Six Feet Blunder

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There, she was taught the techniques of embalming and became an apprentice, requiring supervision by a licensed embalmer. But as Hensley fine-tuned her skills, more bodies were dropped off at her table, and eventually she found herself embalming alone, without any licensed professional in the building, sometimes until 10 p.m.

"I was told that my apprenticeship license allowed for that . . . but the longer I was there, the more I saw things happening that shouldn't be happening," she says.

Once embalming was moved to the centralized facility SCI had bought from Melcher's, more and more bodies started coming in, and more and more untrained workers were brought in to prepare them -- sometimes even employees from the graveyard. Toward the end of her tenure with SCI, Hensley remembers seeing cemetery workers entering the prep room while she and the other embalmers were in scrubs. One of the employees was struggling to put a dress on one of the bodies before a viewing, but it was too small. Somehow, the dress was yanked into place, but as soon as the dead woman was wheeled out, Hensley heard a voice ordering the cemetery worker back inside because she had put the wrong dress on the wrong body.

"The body wasn't even washed," says Hensley. "There was no bra, no underwear. That is so gross."

For his part, Brian Mueller of SCI Arizona Funeral Services says he's not aware of apprentices being left alone, or of unauthorized employees handling bodies. And despite what Hensley says she often saw in the prep room, she took her job seriously. "I was very proud of what I did," she says. "That was the last time they'd see that person, so I was real careful."

Hensley would shave men's beards close. After bathing the bodies, she would fluff the eyelashes with a towel to keep them from drying flat. When the body of an elderly woman would arrive with her hands still clenched in fists after years of lying motionless in a nursing home, Hensley would massage them loose, until her hands could rest peacefully on her chest.

Colleagues teased her for her perfectionistic approach, she says, but most embalmers wouldn't -- or couldn't -- take the time to refine a body's appearance. Embalming was done as quickly as possible, which locked the body in place, making it impossible to fluff eyelashes or unclench fists.

"Everyone would look at the clock and hurry up, so I don't think central embalming worked out to anyone's advantage," says Hensley, who had been to night school for four years, preparing for tests to become a licensed embalmer. Her life was the funeral-home business. She was even married in Lakeshore Mortuary's chapel.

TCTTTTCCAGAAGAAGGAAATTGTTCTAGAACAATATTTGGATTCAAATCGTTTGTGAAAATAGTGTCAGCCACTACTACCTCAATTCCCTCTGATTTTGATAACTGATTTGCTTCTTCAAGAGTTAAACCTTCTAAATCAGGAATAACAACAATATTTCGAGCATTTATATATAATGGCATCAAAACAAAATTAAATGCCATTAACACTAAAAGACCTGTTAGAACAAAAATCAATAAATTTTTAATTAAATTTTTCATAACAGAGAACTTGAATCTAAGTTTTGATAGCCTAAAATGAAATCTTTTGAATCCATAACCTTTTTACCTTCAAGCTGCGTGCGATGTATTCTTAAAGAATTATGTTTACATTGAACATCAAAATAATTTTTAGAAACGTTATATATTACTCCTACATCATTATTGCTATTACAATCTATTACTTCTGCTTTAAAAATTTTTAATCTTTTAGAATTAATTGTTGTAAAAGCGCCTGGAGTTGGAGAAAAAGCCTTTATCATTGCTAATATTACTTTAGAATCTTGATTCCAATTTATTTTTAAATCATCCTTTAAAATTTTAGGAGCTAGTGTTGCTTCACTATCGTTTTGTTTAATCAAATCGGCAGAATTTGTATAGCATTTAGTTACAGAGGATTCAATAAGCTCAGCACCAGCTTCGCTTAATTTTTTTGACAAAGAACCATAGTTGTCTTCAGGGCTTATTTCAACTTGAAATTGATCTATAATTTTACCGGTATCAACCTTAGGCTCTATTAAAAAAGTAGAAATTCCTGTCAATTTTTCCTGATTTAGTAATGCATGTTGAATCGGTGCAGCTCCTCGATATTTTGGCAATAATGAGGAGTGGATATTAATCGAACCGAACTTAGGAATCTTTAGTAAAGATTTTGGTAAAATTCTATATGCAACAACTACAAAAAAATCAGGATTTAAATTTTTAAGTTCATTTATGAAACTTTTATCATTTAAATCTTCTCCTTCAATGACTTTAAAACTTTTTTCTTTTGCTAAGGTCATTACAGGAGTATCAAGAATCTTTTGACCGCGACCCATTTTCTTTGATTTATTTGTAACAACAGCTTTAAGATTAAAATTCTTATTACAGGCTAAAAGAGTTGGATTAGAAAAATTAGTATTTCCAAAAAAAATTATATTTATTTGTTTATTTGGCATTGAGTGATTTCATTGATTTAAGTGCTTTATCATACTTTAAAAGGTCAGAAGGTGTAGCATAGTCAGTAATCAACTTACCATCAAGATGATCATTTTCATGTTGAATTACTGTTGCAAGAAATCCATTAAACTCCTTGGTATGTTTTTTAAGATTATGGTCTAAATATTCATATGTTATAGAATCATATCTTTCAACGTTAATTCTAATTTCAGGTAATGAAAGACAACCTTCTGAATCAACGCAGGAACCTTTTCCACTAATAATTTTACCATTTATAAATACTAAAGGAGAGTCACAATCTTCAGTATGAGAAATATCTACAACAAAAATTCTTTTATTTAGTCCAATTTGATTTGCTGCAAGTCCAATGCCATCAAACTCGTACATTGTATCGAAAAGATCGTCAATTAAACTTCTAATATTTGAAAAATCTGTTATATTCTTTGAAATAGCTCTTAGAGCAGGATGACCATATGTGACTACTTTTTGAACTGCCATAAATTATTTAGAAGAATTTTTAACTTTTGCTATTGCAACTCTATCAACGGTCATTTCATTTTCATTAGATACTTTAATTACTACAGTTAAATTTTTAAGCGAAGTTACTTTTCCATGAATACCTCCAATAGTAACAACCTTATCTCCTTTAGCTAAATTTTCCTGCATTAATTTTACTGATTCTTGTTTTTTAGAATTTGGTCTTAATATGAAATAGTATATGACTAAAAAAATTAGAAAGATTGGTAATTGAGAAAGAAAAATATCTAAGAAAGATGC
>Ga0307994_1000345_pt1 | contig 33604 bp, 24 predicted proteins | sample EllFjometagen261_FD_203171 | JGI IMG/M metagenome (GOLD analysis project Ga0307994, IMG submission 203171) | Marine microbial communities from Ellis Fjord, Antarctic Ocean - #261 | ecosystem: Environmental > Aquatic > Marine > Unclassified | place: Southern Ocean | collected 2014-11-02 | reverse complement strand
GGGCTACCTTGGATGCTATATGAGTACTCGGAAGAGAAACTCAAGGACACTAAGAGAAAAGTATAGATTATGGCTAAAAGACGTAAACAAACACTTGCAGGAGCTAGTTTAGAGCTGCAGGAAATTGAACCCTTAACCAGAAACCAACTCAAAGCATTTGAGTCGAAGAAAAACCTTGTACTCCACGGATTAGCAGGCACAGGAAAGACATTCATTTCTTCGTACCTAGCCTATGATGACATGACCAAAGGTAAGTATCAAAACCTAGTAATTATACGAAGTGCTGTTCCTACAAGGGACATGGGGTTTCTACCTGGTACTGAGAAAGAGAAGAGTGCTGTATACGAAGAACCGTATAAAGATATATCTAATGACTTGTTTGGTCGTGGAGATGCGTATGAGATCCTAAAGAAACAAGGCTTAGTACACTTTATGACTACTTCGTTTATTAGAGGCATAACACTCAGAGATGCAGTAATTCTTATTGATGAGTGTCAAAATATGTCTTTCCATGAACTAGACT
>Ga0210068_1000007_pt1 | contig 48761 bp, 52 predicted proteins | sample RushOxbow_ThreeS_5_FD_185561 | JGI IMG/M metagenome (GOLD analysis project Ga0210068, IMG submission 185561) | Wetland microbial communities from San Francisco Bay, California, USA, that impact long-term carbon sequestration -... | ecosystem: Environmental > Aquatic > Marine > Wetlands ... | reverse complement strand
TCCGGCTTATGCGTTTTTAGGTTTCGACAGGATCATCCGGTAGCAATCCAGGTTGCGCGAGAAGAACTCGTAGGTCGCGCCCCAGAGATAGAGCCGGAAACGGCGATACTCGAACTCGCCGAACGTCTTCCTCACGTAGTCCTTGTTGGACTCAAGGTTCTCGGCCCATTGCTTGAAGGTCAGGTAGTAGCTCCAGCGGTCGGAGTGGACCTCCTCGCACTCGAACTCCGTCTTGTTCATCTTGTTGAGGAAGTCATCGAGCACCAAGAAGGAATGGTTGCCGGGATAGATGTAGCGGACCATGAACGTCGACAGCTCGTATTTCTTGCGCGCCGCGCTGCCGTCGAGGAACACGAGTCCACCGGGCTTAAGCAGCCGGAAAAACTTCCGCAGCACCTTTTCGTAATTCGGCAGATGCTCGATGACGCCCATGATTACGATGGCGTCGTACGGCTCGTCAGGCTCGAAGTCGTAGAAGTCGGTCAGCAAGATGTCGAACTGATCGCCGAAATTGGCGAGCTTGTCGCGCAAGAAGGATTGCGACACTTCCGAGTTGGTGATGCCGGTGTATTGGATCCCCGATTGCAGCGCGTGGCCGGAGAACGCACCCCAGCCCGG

But Hensley grew more and more uneasy about SCI's mass-production approach to caring for the dead. Other things bothered her, too, like the container of jewelry she saw while working briefly at SCI's A.L. Moore & Sons. The container was filled with unclaimed jewelry that was either not buried with the bodies, or was removed before cremation, she says.

Hensley was fired for a matter unrelated to her job performance; her antique clarinet was stolen from the casket display area, she says, and her bosses didn't want her to file a police report. Two days later, she reported the loss, and SCI fired her. Hensley's former employer was not available to comment on her termination. But by that time, she says, she was ready to leave. "I lost respect for SCI, but I didn't lose respect for the bodies, the families."

Lack of respect for human remains was the centerpiece of two lawsuits against SCI, one filed by Kelly Avila and her family in December 1996; the other, by Earnest Hammonds and his daughter, Cheryl Shoobridge, in November 1998.

Although the funerals were two years apart, both families peered into the coffins and were horrified by what they saw.

Mary Hammonds had been fighting cancer, but it wasn't the chemotherapy that made the 69-year-old look disfigured on the last day her family and friends got to see her.

After Hammonds' husband, Earnest, and her daughter, Shoobridge, arrived at Melcher's Mortuary in Mesa to make funeral arrangements, a dispute erupted over a lower price they said SCI had quoted them earlier to embalm Hammonds and have her flown back to her home in Flint, Michigan, for funeral services. But Earnest didn't have the spirit to fight in his time of grief, and he got out his checkbook, saying he just wanted to get "Mama taken care of," court records state.

What the family didn't know was that Hammonds would be taken care of 13 miles away at the central embalming facility SCI bought from the Melchers, and that, according to their complaint, an apprentice embalmer would use the wrong concentrations of embalming fluids.

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Jennifer Markley
Contact: Jennifer Markley